It doesn’t feel as agile as a sedan in the corners like the new Ram 1500 does, but to buy a truck based on that is to be added to the category of people who probably don’t need a truck in the first place. The F-150, however, does lend quite a few reasons to consider it over an SUV if a capable high-riding vehicle is all you’re looking for. First is its looks, because as much as we like to pretend they’re only skin deep, they play a larger role in a purchase than most of us would like to admit. If the Chevy’s new design language, seen on the upcoming Blazer and new Silverado, is too polarizing and Ram’s new softened aesthetic don’t quite do it for you, the F-150’s handsome face is probably perfect. All it takes are C-shaped headlights that take a bite out of a metal belt buckle running over the large mesh grille to round out a stout and timeless face that takes no radical new steps because number one players don’t have to. Proportions are another thing that Ford got right (take note during the Titan refresh, Nissan), which are enhanced here by pretty 20-inch polished aluminum wheels and a cavernous cabin that could double as a concert hall.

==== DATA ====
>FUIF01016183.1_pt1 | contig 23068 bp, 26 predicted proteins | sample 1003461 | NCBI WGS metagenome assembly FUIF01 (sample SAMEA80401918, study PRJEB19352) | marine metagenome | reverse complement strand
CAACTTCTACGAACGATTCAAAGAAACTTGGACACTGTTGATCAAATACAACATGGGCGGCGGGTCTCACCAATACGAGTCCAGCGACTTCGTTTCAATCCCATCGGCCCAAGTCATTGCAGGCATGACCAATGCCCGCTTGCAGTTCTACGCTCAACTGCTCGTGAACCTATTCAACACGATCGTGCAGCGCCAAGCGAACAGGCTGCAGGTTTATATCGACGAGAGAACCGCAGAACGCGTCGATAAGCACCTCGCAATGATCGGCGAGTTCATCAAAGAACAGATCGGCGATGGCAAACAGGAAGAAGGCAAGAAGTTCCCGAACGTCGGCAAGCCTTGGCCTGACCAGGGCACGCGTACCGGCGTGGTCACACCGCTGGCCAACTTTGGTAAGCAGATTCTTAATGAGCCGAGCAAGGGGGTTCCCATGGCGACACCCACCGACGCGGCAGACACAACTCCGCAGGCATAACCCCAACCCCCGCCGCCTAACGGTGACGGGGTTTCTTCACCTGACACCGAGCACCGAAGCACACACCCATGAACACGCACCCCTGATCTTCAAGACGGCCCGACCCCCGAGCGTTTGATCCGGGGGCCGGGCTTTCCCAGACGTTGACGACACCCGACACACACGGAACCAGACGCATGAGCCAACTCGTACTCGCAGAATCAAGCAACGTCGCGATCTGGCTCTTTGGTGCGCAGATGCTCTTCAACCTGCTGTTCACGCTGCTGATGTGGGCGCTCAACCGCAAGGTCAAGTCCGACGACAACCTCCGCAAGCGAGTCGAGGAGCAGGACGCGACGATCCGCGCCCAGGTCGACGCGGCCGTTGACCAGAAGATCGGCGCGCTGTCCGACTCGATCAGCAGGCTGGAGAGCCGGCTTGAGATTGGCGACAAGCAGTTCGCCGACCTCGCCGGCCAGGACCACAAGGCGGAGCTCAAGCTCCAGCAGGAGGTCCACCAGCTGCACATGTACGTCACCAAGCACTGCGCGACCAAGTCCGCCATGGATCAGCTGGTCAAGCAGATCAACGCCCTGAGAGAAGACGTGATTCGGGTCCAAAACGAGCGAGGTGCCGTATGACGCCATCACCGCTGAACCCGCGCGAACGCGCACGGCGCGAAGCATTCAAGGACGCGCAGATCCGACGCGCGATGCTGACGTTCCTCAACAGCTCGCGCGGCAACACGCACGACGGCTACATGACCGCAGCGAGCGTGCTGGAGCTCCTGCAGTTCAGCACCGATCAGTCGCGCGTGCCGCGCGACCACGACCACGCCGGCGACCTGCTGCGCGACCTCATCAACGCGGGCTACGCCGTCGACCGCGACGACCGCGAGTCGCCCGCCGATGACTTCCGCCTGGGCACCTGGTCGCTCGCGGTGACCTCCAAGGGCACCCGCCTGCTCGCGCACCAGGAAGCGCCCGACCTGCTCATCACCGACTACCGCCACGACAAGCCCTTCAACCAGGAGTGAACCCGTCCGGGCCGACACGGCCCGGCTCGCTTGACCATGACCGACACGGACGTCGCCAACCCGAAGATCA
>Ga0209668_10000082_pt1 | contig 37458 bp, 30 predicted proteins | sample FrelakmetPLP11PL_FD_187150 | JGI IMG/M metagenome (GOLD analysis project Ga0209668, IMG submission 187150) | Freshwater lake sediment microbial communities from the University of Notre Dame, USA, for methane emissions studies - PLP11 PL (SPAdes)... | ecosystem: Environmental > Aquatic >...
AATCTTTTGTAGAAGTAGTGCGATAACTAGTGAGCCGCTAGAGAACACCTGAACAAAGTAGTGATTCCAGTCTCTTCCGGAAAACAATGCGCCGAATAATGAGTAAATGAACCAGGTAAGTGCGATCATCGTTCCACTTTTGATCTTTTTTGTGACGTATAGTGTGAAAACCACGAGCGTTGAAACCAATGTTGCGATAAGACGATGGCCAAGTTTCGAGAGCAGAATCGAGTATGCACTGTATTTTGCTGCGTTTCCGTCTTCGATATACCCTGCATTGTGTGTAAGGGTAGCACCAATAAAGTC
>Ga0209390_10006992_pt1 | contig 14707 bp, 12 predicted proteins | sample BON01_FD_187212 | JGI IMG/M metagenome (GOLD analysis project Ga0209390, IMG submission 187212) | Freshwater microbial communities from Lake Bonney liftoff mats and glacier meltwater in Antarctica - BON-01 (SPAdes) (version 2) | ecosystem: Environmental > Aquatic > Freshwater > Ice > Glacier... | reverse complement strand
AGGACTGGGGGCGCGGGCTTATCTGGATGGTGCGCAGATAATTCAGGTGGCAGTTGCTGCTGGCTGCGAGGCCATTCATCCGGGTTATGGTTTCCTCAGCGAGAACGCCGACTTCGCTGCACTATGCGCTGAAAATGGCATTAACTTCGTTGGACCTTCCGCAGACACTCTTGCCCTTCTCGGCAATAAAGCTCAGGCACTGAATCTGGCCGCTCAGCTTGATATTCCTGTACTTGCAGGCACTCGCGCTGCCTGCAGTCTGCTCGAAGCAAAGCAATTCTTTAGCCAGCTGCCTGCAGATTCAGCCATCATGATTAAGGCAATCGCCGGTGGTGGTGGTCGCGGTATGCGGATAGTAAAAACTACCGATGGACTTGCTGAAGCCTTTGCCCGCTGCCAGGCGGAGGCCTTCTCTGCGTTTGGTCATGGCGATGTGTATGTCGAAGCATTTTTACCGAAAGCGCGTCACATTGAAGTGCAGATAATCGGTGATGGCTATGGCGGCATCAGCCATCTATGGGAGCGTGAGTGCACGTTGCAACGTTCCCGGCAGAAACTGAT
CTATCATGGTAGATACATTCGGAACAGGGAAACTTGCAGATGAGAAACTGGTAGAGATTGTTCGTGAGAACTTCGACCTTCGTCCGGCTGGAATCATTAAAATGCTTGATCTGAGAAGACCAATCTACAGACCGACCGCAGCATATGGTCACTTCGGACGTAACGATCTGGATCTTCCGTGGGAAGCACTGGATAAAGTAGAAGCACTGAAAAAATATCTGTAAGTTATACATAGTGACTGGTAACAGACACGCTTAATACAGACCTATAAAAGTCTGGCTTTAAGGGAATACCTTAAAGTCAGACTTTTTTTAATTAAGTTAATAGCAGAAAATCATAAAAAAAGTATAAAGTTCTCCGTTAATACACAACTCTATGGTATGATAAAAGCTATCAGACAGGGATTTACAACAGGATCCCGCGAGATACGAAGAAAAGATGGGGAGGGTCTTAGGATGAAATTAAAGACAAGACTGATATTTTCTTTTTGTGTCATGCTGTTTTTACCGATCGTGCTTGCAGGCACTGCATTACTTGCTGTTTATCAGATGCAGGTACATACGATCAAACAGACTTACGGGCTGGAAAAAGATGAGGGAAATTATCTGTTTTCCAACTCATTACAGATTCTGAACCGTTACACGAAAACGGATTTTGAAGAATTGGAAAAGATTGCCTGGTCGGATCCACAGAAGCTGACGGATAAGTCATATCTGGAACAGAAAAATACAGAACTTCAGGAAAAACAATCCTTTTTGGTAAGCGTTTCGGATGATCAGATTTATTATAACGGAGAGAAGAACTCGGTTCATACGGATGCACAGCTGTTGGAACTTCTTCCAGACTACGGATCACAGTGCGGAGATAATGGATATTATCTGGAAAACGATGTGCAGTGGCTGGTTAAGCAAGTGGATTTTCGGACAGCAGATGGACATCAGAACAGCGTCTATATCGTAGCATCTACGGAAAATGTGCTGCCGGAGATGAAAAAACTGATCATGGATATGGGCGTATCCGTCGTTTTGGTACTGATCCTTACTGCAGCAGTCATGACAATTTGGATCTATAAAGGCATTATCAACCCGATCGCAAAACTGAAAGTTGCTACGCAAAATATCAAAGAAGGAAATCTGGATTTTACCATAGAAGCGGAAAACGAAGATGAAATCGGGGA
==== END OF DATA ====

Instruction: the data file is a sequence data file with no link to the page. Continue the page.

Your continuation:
The next reason, of course, is the sheer amount of ways you can have your F-150. Looking for that 22 mpg combined (4WD) to 25 mpg combined (RWD) EPA rating and a tow/payload capacity rating of 11,400 pounds and 2,020 pounds, respectively? Opt for the F-150 Lariat and Ford lets you keep the PowerStroke Diesel for $45,015 not including destination. Those on tighter budgets will have to forgo the 3.0-liter PowerStroke but can have a base F-150 XL for as little as $30,000 and an XLT for $33,000. Of course, Ford couldn’t pair our F-150’s shade of red with a base trim, so it sent us a heavily loaded Platinum Edition with a SuperCrew cab and four-wheel drive, which starts at $60,910 not including destination. Included on our capable luxury workhorse were all the spoils of the Platinum package including massaging seats, SYNC 3 (one of the better infotainment systems in the business), a bevy of electrical connections including USB ports, 12-volt outlets, and 110-volt sockets, and a B&O sound system to liven up the spacious cabin which, at times, can feel too quiet.